[Editor’s note: This story, originally published on May 24th of this year, was our #2 most popular IT story of the year. The countdown continues next Wednesday with #1, so be sure to check back!]
From evidence that digital tactics play a key part in enrollment, to entire conference panels dedicated to enhancing higher ed websites, it’s clear that college websites are a must-have for enticing prospective students. But what happens when a great website is all that matters?
That’s the question higher education web development company KDG (formerly The Kyle David Group) was interested in researching: “As digital presence begins to matter more and more to internet-raised generations, can a poorly designed college website push students to choose an inferior college with a better digital strategy?”
“Our research revealed five mistakes that colleges often make on their websites,” said Kyle David, CEO of KDG in a statement. “These mistakes may seem trivial, but they are the primary reasons many students often choose an inferior college that just happens to have a better website.”
The report is the result of a year of research and user testing, and examined prospective students’ experiences with dozens of college and university websites. Using one-on-one user tests, focus groups, and user-experience studies, KDG asked hundreds of prospective students to provide feedback on their experience with college websites based on the following criteria: usability, uniqueness, focus, and message retention—especially as compared with competitive schools.
“When we reviewed the data, we found that prospective students are no longer forgiving of sites that fail them in certain key areas,” explained David. “Traditional prospective students have grown up in a world that sees the usability, simplicity, and readability of Facebook and Buzzfeed to be the standard. Websites have to compete with that standard and do it successfully.”
As indicated by the report, college websites increasingly impact prospective students’ interest in a school and, therefore, enrollment rates. According to KDG, institutions that have failed to elevate their websites to meet students’ changing expectations experienced a 30-40 percent decrease in overall unique visitors during the past admissions cycle.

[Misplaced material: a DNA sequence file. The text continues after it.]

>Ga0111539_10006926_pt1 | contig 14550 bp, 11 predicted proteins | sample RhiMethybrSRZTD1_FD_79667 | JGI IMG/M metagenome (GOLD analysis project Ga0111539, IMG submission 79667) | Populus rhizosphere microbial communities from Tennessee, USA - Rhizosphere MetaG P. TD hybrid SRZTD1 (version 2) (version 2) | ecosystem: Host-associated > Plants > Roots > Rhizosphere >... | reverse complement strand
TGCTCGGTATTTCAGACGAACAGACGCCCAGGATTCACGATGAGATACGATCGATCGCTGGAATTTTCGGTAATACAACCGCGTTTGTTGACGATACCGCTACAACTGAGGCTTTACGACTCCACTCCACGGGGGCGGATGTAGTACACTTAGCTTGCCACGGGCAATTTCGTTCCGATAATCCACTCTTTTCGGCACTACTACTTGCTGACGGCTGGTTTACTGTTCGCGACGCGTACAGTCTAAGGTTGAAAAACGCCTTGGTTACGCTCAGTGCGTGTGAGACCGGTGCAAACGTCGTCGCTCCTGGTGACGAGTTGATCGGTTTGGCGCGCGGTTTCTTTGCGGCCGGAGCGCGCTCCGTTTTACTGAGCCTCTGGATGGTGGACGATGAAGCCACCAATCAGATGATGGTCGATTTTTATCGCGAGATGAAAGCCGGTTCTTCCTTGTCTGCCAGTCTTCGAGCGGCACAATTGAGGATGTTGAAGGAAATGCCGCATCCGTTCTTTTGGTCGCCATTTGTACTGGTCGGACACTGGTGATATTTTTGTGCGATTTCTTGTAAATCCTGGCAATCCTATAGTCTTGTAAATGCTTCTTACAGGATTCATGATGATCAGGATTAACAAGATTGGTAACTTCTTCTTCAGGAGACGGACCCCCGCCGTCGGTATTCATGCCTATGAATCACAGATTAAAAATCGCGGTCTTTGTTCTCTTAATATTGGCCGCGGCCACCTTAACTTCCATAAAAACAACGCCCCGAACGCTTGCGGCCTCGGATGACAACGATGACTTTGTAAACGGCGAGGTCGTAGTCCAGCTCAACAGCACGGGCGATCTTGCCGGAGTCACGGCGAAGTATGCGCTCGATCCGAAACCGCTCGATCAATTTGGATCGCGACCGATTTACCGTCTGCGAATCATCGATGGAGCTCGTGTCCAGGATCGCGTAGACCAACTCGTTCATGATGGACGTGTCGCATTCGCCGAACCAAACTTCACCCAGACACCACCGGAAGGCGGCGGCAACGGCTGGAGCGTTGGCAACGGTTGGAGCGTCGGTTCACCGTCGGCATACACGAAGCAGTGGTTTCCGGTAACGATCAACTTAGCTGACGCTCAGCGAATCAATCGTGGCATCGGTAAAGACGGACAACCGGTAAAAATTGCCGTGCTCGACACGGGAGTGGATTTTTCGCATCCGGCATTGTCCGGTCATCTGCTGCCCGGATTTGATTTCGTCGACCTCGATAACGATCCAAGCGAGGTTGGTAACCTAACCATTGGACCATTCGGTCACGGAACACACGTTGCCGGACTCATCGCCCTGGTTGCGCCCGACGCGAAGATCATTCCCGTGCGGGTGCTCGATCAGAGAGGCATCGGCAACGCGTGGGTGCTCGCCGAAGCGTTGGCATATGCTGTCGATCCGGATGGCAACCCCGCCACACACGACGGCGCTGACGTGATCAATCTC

(Next page: The college website mistakes that turn away students)
According to an overview of the KDG report, college websites turn away prospective students by:
1. Reading like the New York Times.
Styling complex information in short, digestible chunks is actually an issue for all of today’s websites, but at least they may have some older readers—not so for colleges and universities.
According to the KDG report, prospective students are not only used to reading short bits of information thanks to social media, but many incoming freshman read at a 7th grade level.
“This means your college website must be at the 7th grade level, especially the sections used to attract prospects and to guide them through the application process. No, we’re not kidding,” writes Rick Martin for KDG’s blog. KDG recommends using short paragraphs and simple words to convey just the necessary information students are looking for.
2. Requiring Form Fills.
Mirroring the “don’t be tedious” aspect of mistake number one, KDG says prospective students are often fatigued by long forms that they must complete in order to get the information they need and will quickly leave the website.
Martin suggests considering alternatives for collecting information, such as establishing and maintaining a live chat portal. “Not only will a live chat feature save students time, it can also save your admissions office time answering questions from prospects and applicants. Well-designed Q&A pages can keep the chat system from being overtaxed,” he explains.
3. Not Understanding What’s Important.
This is a mistake notable higher education designers cite often, including college website wizards Andy Hoang, associate vice president of Marketing and Communication at website award-winning California State University, Long Beach (CSULB) and Reed Sheard, vice president for College Advancement and CIO of Westmont College.
According to KDG’s report, college websites often weigh down their home page and “force students to straddle several pages to get information on a single aspect of the college.”